Scully-Welsh Cancer Center medical oncologist Dr. Stephen Patterson says “there are a lot of exciting things going on” at the Vero Beach facility, including the onset of what he calls a new, “more seamless” approach to treating bladder cancer, prostate cancer, testicular cancer and kidney cancer.
Yale Medicine calls this approach “genitourinary urology” and says it provides an important advantage to patients because it is means having “a comprehensive, disease-based multi-specialty team to treat these cancers through medical oncology, radiation oncology, surgical oncology, pathology and diagnostic imaging all under one roof.”
According to Patterson, the arrival of a new urologist, Dr. Carrington Mason, from U.S. Oncology in Texas is another step forward for the IRMC cancer center.
“Dr. Mason does robotic prostatectomies. He also does cystectomies, which are bladder resections. As far as I know, we were not doing any bladder resections within our medical group. We had to send [patients needing those procedures] out to Moffitt or somewhere else. Now we have the ability to treat those patients within our area. Also, having a third urologist gives us increased ability to see more prostate cancer, more bladder cancer and more kidney cancer patients.”
Patterson also brings up the continuing work of Dr. Marc Rose and Dr. Chris Tardiff and their use of “UroNav Trusfusion” for prostate cancer biopsies.
That technique uses magnetic resonance imaging (MRIs) in addition to ultrasound imaging to give physicians a “far superior way” to actually see the prostate gland and to collect tissue samples from specific areas that are not only more accurate but also far less painful to the patient than the biopsy techniques of just a few years ago.
The easy-going Patterson then adds radiation oncologist Dr. Paul Pagnini to his role call.
“Dr. Pagnini,” says Patterson, “is someone who has great depth in prostate cancer radiation and so that’s been a great addition for us, too.”
And while Patterson freely admits radiation oncology is not his area of expertise, he briefly mentions a new approach in that area called “removable brachytherapy.”
Brachytherapy – at least in the past – involved permanently inserting tiny radioactive isotopes directly into the prostate gland to kill cancer cells.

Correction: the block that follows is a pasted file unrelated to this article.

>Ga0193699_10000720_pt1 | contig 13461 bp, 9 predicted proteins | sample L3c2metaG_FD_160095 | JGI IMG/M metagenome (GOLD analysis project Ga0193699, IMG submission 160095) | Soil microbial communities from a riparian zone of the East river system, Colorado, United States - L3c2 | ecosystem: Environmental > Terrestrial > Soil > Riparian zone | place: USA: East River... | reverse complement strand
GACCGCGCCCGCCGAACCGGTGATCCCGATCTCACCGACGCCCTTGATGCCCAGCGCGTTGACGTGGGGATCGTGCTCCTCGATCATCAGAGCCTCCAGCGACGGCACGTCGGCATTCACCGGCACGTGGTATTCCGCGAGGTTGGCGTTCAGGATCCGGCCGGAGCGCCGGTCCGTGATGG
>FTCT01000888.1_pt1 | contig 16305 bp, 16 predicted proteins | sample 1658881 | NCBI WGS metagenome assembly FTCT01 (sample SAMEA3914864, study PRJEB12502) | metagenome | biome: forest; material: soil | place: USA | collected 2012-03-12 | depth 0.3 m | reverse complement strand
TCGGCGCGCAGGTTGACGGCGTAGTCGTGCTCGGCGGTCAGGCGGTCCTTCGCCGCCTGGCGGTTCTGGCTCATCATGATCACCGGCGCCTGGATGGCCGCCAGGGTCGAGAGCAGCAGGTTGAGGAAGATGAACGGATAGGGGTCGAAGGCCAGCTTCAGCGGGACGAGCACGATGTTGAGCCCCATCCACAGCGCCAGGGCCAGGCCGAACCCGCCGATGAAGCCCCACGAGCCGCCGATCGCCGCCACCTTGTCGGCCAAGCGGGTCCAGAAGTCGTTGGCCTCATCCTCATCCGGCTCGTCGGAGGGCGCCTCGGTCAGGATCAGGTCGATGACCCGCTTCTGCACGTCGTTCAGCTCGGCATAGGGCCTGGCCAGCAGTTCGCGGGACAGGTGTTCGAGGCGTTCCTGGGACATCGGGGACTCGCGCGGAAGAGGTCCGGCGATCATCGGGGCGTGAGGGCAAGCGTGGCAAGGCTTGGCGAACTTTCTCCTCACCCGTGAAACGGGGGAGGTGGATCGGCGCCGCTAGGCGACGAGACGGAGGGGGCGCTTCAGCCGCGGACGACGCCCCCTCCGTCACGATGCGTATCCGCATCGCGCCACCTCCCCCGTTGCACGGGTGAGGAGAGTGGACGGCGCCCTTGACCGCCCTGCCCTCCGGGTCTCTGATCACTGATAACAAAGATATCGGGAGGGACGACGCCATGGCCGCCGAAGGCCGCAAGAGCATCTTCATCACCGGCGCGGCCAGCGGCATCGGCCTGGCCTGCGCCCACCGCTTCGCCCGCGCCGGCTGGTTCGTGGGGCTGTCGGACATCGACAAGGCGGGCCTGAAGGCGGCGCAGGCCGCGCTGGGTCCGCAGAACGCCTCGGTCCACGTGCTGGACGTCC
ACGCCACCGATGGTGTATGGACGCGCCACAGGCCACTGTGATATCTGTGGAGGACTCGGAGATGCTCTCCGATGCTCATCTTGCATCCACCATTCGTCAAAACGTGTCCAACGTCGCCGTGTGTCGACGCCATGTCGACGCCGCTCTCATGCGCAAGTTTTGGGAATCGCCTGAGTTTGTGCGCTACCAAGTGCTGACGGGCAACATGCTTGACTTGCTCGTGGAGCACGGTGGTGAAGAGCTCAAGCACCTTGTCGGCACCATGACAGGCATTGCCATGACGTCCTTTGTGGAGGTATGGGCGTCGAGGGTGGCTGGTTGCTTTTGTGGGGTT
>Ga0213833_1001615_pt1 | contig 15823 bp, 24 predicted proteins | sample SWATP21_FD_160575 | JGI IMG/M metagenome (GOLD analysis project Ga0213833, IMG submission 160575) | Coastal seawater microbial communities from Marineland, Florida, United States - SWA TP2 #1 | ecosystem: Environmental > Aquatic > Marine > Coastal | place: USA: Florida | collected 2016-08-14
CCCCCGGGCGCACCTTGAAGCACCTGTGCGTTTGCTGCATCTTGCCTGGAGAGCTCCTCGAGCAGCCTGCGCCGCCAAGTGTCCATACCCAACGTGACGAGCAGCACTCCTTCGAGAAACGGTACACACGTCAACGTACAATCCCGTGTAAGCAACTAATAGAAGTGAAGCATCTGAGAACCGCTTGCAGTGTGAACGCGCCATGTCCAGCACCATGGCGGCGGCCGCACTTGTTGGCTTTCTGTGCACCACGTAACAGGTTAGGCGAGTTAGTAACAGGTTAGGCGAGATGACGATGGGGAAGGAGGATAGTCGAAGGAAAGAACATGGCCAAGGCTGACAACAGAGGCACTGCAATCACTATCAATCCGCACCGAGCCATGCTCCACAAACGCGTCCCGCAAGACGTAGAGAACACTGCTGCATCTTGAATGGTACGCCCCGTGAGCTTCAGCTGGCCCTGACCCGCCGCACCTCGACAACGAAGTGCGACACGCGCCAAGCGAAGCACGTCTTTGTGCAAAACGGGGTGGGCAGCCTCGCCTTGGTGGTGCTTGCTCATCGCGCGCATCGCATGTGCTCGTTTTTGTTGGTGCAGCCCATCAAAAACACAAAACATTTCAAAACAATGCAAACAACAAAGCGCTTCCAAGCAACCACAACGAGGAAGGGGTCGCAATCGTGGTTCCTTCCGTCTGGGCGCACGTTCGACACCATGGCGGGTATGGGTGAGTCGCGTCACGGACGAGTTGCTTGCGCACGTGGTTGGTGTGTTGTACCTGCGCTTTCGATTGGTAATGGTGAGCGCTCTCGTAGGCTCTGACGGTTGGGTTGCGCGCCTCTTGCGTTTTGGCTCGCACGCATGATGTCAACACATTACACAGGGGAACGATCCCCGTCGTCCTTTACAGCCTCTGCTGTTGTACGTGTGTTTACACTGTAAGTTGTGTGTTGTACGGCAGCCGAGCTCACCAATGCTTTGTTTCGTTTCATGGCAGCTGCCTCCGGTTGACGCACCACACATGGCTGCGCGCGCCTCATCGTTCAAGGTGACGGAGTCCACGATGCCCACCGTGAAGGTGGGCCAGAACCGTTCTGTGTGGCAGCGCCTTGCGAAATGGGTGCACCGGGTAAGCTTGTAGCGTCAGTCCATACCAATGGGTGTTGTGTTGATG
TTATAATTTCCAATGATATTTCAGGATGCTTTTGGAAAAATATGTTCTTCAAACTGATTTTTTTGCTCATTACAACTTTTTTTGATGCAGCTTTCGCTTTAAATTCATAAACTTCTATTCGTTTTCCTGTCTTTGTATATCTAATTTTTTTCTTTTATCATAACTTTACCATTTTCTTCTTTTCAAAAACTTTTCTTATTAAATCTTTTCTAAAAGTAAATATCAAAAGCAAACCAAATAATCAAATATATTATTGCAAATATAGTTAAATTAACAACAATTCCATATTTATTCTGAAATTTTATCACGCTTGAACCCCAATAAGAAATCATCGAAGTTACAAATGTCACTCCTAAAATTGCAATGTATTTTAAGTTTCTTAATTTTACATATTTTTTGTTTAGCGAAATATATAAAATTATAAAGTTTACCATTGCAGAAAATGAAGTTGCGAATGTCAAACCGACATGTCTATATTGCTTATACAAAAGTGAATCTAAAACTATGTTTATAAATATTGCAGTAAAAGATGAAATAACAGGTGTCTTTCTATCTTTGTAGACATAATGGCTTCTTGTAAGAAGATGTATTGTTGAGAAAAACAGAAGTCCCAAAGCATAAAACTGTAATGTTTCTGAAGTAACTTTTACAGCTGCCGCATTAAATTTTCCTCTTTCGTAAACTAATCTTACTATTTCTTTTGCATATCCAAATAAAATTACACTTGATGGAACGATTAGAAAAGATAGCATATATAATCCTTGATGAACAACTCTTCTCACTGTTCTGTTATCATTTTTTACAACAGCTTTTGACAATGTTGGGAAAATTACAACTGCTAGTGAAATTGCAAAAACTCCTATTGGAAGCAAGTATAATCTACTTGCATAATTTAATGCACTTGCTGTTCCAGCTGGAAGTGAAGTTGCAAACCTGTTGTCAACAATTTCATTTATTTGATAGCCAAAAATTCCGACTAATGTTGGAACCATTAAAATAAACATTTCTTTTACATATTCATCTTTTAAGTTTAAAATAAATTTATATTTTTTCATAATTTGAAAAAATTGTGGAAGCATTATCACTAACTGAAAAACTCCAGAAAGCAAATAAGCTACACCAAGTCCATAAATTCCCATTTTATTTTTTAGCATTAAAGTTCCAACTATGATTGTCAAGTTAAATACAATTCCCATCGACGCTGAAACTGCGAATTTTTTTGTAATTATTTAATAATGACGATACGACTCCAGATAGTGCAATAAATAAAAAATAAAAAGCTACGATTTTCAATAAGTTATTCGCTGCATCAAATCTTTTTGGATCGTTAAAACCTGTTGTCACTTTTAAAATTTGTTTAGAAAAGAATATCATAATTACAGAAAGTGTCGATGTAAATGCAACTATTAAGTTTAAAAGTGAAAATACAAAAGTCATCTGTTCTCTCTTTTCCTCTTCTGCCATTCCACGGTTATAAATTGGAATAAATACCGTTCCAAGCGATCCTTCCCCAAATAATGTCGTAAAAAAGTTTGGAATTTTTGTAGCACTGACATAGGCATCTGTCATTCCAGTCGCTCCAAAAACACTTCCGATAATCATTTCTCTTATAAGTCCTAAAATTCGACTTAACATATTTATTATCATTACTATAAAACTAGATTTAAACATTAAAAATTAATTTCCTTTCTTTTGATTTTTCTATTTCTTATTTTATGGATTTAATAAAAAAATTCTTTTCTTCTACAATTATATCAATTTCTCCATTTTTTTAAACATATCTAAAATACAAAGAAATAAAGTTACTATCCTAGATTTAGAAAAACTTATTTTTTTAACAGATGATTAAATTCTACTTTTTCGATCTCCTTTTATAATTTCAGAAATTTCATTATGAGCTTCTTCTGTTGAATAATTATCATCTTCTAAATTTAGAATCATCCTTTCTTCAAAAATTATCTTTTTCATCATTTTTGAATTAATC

Now, however, according to the Johns Hopkins Medical Health Library, in “temporary brachytherapy,” those isotopes can be placed, by catheter, on or even near the prostate, and then removed the same day.
Since upwards of 20 percent of the patients Patterson sees come to him with prostate cancer problems, he is naturally interested in any new developments in that field.
As any man who’s ever been diagnosed with prostate cancer knows, there are only two recognized approaches to treating that disease. Surgery or radiation.
Patterson says “that’s really a decision we have to let a patient make.
“Whether you get radiation or surgery, the outcomes for the disease are very similar. There is not enough difference between the two to say one should be done over the other, meaning surgery over radiation or radiation over surgery across the board,” though he does admit he “leans toward [recommending] prostatectomies in younger patients and more towards radiation as patients get older.”
In Patterson’s eyes, Scully-Welsh has now reached the point where “we can do what’s called a multidisciplinary clinic where you would essentially have either the doctors rotate around the patient or the patient would go from one room to another room at the same visit. That’s part of our whole vision here. To do that in breast and lung and liver and bladder and prostate cancers.”
Patterson is clearly impressed with the individual skills and expertise of his Scully-Welsh colleagues, including Drs. Mason, Rose, Tardiff and Pagnini, but he adds “we’re better together.”
Dr. Stephen Patterson is a medical oncologist with the Scully-Welsh Cancer Center. His office is at 3555 10th Court. The phone number is 772-226-4810.